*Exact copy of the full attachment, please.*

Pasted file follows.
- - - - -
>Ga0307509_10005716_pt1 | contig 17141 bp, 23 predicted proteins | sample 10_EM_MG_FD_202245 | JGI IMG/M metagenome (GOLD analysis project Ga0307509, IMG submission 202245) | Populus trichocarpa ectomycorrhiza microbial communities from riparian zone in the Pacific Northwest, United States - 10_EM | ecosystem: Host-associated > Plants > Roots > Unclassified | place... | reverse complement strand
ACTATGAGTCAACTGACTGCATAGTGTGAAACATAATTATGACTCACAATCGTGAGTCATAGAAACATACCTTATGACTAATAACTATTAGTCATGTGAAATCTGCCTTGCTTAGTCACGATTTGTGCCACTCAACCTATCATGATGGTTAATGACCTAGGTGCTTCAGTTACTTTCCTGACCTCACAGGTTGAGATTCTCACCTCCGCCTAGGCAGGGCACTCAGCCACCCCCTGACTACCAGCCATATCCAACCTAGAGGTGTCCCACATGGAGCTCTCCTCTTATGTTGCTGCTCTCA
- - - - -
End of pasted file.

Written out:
>Ga0307509_10005716_pt1 | contig 17141 bp, 23 predicted proteins | sample 10_EM_MG_FD_202245 | JGI IMG/M metagenome (GOLD analysis project Ga0307509, IMG submission 202245) | Populus trichocarpa ectomycorrhiza microbial communities from riparian zone in the Pacific Northwest, United States - 10_EM | ecosystem: Host-associated > Plants > Roots > Unclassified | place... | reverse complement strand
ACTATGAGTCAACTGACTGCATAGTGTGAAACATAATTATGACTCACAATCGTGAGTCATAGAAACATACCTTATGACTAATAACTATTAGTCATGTGAAATCTGCCTTGCTTAGTCACGATTTGTGCCACTCAACCTATCATGATGGTTAATGACCTAGGTGCTTCAGTTACTTTCCTGACCTCACAGGTTGAGATTCTCACCTCCGCCTAGGCAGGGCACTCAGCCACCCCCTGACTACCAGCCATATCCAACCTAGAGGTGTCCCACATGGAGCTCTCCTCTTATGTTGCTGCTCTCA